by Anna Ervin | Herbage Magazine
Imagine spending your whole life moving from state to state, exploring new cities, and picking up experiences from all over the country. Most people would dream of that kind of upbringing, and for Oklahoma City rapper Zach Rowland, AKA Hugh Glass, it was a reality. However, constantly searching for that sense of home or foundation of friends and family can get tiresome. It wasn’t until Hugh entered Oklahoma City’s hip-hop scene that he found that solidarity.
I first met Hugh at the Magnolia Room in Oklahoma City, OK. He performed some of his latest releases like “Big Checks” & “Socrates.” I had just written an article about his producer and mentor, owner of the 88 Record label, Josh Sallee, who had spoken highly of Hugh’s talent. His name was fresh on my mind, but he suddenly seemed to be popping up everywhere I turned. From cannabis industry events, to open mic nights at Hubbly Bubbly, this OKC artist has been creating waves in the community.
Hugh’s team is currently working on releasing a new album, so I invited him out for lunch to fill me in on his journey.
We sat down at one of my favorite local spots, the Picasso Cafe, Hugh immediately began asking me questions about my work. At first, I couldn’t tell if he was nervous about telling his own story, or just genuinely interested in the day-to-day of a cannabis lifestyle journalist. It was not long before I got the feeling that the person sitting across from me was as much of an empath, if not more, as I consider myself to be. Realizing this, I felt like Hugh probably had a story of his own that was worth hearing, so I asked him what inspired his interest in music.
Hugh’s father passed away when he was just five months old, and his mother, a hairdresser, had the ability to find work no matter where they landed. “It was a lot of fourteen-hour car rides,” Hugh explained. “We went from Oklahoma City to Woodward, to Dallas Texas, to Mississippi, to North Dakota, then back to Oklahoma.”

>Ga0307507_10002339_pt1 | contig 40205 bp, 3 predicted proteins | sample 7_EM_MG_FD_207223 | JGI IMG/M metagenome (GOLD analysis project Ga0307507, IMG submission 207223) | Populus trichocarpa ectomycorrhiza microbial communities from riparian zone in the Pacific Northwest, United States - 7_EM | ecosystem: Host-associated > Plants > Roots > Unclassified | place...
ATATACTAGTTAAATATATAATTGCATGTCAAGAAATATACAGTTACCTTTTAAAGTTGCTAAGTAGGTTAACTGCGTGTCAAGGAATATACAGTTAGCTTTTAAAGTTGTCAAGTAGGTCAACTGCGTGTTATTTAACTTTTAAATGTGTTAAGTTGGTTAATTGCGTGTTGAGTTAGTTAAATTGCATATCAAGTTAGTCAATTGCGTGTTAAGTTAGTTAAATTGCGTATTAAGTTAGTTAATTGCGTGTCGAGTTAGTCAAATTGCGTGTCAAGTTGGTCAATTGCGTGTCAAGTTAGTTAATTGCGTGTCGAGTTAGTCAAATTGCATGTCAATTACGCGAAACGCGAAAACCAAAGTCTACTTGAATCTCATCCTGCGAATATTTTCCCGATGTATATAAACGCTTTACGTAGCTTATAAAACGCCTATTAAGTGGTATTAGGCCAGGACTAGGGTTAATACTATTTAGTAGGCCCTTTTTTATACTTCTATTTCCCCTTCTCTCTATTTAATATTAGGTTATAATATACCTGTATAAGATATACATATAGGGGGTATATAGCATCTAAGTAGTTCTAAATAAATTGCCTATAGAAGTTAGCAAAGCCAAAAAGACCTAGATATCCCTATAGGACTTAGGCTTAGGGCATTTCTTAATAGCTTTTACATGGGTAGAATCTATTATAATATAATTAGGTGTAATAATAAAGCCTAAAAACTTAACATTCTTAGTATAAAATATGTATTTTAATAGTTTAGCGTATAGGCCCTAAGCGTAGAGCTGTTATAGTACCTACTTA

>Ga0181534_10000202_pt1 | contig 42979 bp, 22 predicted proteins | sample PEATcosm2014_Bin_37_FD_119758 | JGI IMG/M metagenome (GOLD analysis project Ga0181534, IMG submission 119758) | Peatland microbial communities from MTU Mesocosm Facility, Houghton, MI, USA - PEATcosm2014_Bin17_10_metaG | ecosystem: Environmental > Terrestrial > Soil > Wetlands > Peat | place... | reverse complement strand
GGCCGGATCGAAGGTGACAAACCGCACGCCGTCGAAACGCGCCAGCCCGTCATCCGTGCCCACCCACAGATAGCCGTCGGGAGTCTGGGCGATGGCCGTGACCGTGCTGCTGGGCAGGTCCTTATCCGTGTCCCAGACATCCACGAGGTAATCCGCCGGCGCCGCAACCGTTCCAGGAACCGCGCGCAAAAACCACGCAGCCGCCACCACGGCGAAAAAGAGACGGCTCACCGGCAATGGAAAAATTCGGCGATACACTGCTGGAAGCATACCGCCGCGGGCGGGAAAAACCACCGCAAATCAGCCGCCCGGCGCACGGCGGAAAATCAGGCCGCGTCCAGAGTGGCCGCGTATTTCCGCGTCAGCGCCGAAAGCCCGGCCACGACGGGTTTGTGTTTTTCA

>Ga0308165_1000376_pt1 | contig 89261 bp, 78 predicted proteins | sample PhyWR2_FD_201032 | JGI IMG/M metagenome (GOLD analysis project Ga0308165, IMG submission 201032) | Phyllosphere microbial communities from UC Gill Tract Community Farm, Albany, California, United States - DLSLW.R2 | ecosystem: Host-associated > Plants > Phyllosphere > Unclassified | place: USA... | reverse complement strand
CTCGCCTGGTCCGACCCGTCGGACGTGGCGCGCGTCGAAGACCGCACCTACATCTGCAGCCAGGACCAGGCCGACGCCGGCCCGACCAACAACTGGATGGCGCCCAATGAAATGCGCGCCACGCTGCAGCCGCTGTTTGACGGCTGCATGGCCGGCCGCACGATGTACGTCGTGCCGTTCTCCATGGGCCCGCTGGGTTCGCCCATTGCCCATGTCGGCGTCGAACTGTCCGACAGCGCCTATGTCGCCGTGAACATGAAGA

He may not have realized it at the time, but those long drives set the tone for Hugh’s career in music. His mother would play Led Zeppelin, Lynyrd Skynyrd, Ray Charles, along with many other influences from the ’70s. One day, on a long trip to North Dakota to visit family, Hugh discovered his love for rap music.
“When I was around twelve,” Hugh began telling me, “My mom had bought the Marshall Mathers LP. It was a 15-hour trip, and we just played it on repeat. We picked up my cousins, and this song comes on. By that time, I have it all memorized. So, I am sitting there in the backseat with my little cousin, and I start rapping to her. She starts laughing, and I can tell she is having a good time. It was that moment when I realized this is what I want to do.”
“I never really understood at the time,” he continued, “I was too young to grasp it, but that is where my interest in music came from – being stuck in a car, not having any fucking friends, listening to Eminem, Kayne West, and Ray Charles. That is where it all started.”
“I also played basketball my whole life, so I was this hip-hop basketball fan. They are similar in the way that individually you can express yourself. Every basketball player wants to be a rapper, and every rapper wants to be a basketball player.”
As Hugh got older, he began citing lyrics from some of his favorite influences, like Tupac. “My mom had married, and had a daughter with Edwin,” Hugh began, “I call him Emo. I was writing Tupac lyrics at the time. I didn’t know what I was doing, or why I was writing his lyrics, and I put the n-word in it because I didn’t know better. My mom found them in my laundry, and showed them to Emo, who was like, ‘hey, I’m glad you are passionate about it, but you need to be socially aware of this.’”